In a trading update published on Friday, the FTSE 100 housebuilder said a combination of high transaction costs, limits on mortgage borrowing and prevailing economic uncertainty would curtail production beyond its business plan levels.
It also noted dwindling activity from buy-to-let investors because of the removal of mortgage interest deductibility would have an effect on its production.
Berkeley Group’s shares dropped 6% after the announcement before bouncing back to trade 4.10% lower, while fellow FTSE 100 housebuilders Barratt Developments and Taylor Wimpey were down 1.38% and 1.10% respectively. FTSE 250 firm Bovis’s shares also dipped 0.56%.
In line with plan
Despite the negative outlook on production, Berkeley said trading remained in line with business plans and sales prices are above planned levels.
It anticipates forward sales to be above £2bn at 30 April and the board is confident of delivering at least £3.3bn of pre-tax profits for the five-year period 1 May 2016 to 30 April 2021, with £1.5bn pre-tax profit expected in the two years ending 30 April 2019.
Berkeley’s trading statement said: “The fundamentals of the market in London and the South East remain compelling, but the operating environment and its impact on transaction volumes, whilst sufficient for the business plan and five-year profit guidance period that ends at 30 April 2021, do not support the step-up in Berkeley’s production levels that these markets so badly need.
“Our focus is on ensuring we achieve the right planning consents on our long-term regeneration sites, and then working with our partners and stakeholders to bring these through into production.”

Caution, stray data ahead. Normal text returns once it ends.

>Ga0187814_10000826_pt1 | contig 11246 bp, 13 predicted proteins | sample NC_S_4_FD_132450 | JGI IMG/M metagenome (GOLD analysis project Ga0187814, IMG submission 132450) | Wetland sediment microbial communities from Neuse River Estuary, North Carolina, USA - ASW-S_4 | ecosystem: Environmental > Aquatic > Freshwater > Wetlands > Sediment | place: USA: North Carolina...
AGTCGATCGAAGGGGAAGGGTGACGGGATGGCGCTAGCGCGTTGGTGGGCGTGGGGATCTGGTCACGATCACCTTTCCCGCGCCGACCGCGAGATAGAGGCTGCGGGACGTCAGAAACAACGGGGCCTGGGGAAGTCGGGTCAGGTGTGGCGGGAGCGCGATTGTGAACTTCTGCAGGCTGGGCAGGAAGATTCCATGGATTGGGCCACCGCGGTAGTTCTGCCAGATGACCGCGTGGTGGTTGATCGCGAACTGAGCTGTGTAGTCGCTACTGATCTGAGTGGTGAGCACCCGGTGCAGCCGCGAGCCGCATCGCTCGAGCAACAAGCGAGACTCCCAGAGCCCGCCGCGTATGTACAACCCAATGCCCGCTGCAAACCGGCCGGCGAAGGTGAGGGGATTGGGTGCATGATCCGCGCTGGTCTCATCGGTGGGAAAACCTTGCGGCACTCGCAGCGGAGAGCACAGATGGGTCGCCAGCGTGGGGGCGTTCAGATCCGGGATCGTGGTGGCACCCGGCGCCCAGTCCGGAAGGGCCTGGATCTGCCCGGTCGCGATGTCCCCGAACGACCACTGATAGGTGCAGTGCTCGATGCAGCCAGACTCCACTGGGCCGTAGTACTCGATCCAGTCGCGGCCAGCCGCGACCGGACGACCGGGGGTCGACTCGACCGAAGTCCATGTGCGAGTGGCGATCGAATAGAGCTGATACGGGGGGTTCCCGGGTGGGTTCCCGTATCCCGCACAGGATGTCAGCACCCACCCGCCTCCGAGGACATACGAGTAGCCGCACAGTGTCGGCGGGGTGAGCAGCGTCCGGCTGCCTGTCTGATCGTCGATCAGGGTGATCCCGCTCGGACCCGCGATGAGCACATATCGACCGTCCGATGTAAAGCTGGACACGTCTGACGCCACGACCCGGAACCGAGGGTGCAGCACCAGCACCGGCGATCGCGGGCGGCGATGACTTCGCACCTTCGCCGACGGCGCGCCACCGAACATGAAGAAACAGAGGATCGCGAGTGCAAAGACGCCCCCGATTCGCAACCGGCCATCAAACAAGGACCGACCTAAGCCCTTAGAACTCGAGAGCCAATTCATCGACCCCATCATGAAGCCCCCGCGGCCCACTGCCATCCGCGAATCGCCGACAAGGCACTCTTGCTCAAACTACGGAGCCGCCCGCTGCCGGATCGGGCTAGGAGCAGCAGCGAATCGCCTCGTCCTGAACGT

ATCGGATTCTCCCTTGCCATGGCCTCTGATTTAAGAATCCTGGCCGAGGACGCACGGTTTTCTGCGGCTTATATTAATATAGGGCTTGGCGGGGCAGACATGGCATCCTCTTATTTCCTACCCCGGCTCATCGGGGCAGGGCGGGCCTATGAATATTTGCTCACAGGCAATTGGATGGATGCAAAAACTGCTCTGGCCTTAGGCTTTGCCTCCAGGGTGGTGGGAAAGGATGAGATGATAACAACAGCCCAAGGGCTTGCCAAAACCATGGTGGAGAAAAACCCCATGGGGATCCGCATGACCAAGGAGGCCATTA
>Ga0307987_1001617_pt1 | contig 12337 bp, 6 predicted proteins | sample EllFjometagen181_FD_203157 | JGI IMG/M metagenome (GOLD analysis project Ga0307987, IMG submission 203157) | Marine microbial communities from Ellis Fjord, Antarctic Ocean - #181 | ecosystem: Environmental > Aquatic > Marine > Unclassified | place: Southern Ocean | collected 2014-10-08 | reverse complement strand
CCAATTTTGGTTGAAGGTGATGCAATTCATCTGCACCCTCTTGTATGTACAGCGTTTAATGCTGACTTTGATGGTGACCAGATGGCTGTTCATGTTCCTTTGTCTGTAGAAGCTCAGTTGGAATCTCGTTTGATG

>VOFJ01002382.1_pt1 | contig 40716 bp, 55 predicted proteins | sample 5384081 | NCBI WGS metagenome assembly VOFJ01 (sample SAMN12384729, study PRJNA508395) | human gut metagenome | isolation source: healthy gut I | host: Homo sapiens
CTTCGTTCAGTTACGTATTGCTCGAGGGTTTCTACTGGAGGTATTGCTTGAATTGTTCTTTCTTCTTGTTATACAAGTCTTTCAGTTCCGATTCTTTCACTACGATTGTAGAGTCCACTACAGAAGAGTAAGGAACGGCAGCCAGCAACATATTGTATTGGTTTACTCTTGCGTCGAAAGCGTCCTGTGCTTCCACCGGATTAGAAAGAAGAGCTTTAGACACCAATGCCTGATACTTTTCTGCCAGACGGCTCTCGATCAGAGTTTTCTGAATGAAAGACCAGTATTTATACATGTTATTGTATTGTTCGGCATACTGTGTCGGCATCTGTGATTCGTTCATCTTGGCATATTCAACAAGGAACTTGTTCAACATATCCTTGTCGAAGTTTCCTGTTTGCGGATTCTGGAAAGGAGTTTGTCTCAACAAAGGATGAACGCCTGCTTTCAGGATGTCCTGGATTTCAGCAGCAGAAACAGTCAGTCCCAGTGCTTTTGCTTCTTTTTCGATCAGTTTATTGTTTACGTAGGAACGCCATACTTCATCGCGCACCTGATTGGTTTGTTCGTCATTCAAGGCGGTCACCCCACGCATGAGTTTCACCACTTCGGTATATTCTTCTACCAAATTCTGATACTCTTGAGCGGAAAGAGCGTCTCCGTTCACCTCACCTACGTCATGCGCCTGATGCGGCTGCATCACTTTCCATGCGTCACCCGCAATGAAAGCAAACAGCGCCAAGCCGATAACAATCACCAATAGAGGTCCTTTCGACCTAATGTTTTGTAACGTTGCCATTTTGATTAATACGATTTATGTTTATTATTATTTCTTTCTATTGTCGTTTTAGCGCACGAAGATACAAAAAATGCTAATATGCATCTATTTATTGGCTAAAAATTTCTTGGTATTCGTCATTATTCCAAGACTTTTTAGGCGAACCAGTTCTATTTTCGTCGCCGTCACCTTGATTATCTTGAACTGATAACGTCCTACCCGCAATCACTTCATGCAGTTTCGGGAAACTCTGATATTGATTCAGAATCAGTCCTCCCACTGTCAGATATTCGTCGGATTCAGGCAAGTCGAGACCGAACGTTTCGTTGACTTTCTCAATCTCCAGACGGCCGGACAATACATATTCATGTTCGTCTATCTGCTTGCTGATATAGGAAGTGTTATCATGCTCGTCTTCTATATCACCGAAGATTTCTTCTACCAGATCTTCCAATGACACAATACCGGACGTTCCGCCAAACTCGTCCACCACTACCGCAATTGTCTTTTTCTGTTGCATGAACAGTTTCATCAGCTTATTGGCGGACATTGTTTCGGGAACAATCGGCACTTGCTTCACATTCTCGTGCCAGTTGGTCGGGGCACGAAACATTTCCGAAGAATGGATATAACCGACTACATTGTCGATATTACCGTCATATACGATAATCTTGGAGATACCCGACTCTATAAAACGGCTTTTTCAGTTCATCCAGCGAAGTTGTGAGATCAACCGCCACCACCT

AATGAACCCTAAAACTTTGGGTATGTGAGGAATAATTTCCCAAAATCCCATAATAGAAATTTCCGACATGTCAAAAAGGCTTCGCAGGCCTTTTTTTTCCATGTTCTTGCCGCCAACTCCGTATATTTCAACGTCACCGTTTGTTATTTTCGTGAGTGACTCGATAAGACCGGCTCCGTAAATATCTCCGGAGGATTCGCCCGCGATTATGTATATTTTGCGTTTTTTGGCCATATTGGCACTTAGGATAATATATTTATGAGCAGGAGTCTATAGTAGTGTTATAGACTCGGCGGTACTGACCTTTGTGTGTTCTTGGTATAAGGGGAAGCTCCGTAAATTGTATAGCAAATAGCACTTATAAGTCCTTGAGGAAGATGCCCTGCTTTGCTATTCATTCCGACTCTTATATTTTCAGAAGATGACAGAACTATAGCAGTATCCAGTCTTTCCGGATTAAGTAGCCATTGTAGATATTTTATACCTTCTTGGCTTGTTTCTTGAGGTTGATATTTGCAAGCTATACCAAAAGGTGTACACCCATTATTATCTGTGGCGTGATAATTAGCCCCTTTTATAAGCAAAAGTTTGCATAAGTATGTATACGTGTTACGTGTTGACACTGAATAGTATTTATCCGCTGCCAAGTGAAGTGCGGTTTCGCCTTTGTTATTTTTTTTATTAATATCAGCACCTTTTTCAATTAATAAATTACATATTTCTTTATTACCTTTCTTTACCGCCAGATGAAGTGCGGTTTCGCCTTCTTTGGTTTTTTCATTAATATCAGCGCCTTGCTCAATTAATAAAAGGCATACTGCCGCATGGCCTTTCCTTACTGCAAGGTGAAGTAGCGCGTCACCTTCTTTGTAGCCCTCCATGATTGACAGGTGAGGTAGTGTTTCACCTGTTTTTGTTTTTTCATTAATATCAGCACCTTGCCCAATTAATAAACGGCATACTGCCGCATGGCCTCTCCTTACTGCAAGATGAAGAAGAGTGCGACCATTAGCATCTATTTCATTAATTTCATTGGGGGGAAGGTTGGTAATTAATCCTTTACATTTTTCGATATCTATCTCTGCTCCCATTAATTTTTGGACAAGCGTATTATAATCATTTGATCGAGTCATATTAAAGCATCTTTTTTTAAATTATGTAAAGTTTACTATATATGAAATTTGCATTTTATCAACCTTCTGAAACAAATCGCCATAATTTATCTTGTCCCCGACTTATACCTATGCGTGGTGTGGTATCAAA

Helal Miah, investment research analyst at the Share Centre, said: “As the shares of housebuilders have been recovering from the Brexit fallout, we have been expressing our caution on the sector and as a result of this and today’s update, we continue to recommend Berkeley as a ‘hold’.
“Investors should note nonetheless that shares in the sector will for the time being continue to return strong cashflows back to investors through dividends.”
UK housebuilders have split opinion among UK equity fund managers in recent months, with the likes of Investec’s Blake Hutchins shunning them and Neil Woodford remaining in favour.
According to FE Analytics, the Royal London UK Opportunities fund, managed by Craig Yeaman, has Berkeley Group Holdings in its top 10 holdings at 3.11% of the portfolio. Yeaman was unavailable for comment.